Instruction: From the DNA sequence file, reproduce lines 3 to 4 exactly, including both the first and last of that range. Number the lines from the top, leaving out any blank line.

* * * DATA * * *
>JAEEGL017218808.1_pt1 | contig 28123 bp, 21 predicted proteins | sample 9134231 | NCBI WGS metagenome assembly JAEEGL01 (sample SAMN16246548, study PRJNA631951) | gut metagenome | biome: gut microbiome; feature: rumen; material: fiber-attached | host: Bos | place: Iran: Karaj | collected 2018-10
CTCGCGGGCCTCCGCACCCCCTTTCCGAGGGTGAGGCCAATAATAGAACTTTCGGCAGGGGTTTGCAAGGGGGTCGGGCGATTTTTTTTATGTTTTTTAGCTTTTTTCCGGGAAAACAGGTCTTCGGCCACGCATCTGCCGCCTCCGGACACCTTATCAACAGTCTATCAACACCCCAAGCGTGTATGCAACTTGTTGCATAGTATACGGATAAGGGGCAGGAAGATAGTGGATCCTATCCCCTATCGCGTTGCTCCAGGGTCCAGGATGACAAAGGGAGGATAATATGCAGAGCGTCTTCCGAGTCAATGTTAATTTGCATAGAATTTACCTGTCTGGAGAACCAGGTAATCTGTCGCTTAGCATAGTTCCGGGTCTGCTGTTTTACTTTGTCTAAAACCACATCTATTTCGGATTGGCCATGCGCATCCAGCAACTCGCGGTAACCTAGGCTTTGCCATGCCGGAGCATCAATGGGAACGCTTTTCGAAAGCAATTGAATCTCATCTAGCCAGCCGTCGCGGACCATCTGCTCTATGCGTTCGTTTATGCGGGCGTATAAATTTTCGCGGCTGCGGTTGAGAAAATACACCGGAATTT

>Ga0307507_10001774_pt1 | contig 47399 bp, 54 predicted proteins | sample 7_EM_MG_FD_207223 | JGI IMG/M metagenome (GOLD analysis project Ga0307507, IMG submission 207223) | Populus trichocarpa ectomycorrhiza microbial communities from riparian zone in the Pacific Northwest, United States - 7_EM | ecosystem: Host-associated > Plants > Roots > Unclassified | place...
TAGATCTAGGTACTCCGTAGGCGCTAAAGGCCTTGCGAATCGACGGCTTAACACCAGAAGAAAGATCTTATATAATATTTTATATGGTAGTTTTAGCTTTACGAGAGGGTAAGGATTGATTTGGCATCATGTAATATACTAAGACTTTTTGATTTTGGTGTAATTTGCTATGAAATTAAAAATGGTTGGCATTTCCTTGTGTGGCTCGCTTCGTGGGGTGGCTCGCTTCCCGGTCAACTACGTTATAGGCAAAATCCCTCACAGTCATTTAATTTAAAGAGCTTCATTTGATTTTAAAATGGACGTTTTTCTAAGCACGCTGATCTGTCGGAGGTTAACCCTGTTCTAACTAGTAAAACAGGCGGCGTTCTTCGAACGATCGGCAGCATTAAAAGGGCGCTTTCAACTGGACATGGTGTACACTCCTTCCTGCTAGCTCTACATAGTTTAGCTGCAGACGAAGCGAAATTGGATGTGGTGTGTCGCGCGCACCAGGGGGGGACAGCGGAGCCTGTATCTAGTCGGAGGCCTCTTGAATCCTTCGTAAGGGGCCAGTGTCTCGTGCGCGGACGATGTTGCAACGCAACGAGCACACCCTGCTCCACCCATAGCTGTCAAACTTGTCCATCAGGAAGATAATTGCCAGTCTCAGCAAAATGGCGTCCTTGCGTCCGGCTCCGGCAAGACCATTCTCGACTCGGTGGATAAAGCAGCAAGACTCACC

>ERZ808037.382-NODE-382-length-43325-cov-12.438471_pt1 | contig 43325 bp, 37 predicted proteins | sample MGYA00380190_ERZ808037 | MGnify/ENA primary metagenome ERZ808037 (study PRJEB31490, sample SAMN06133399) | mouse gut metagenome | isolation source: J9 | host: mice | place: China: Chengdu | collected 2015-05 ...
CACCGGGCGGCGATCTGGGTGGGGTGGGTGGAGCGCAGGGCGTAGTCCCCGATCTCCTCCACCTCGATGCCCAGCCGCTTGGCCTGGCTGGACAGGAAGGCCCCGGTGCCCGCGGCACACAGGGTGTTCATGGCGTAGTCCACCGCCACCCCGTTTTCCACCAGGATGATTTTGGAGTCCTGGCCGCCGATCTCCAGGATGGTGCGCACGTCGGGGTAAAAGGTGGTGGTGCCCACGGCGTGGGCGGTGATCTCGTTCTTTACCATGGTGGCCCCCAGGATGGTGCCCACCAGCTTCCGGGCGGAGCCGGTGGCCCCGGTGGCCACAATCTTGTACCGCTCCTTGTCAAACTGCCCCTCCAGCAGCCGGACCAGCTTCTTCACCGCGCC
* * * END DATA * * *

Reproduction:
>Ga0307507_10001774_pt1 | contig 47399 bp, 54 predicted proteins | sample 7_EM_MG_FD_207223 | JGI IMG/M metagenome (GOLD analysis project Ga0307507, IMG submission 207223) | Populus trichocarpa ectomycorrhiza microbial communities from riparian zone in the Pacific Northwest, United States - 7_EM | ecosystem: Host-associated > Plants > Roots > Unclassified | place...
TAGATCTAGGTACTCCGTAGGCGCTAAAGGCCTTGCGAATCGACGGCTTAACACCAGAAGAAAGATCTTATATAATATTTTATATGGTAGTTTTAGCTTTACGAGAGGGTAAGGATTGATTTGGCATCATGTAATATACTAAGACTTTTTGATTTTGGTGTAATTTGCTATGAAATTAAAAATGGTTGGCATTTCCTTGTGTGGCTCGCTTCGTGGGGTGGCTCGCTTCCCGGTCAACTACGTTATAGGCAAAATCCCTCACAGTCATTTAATTTAAAGAGCTTCATTTGATTTTAAAATGGACGTTTTTCTAAGCACGCTGATCTGTCGGAGGTTAACCCTGTTCTAACTAGTAAAACAGGCGGCGTTCTTCGAACGATCGGCAGCATTAAAAGGGCGCTTTCAACTGGACATGGTGTACACTCCTTCCTGCTAGCTCTACATAGTTTAGCTGCAGACGAAGCGAAATTGGATGTGGTGTGTCGCGCGCACCAGGGGGGGACAGCGGAGCCTGTATCTAGTCGGAGGCCTCTTGAATCCTTCGTAAGGGGCCAGTGTCTCGTGCGCGGACGATGTTGCAACGCAACGAGCACACCCTGCTCCACCCATAGCTGTCAAACTTGTCCATCAGGAAGATAATTGCCAGTCTCAGCAAAATGGCGTCCTTGCGTCCGGCTCCGGCAAGACCATTCTCGACTCGGTGGATAAAGCAGCAAGACTCACC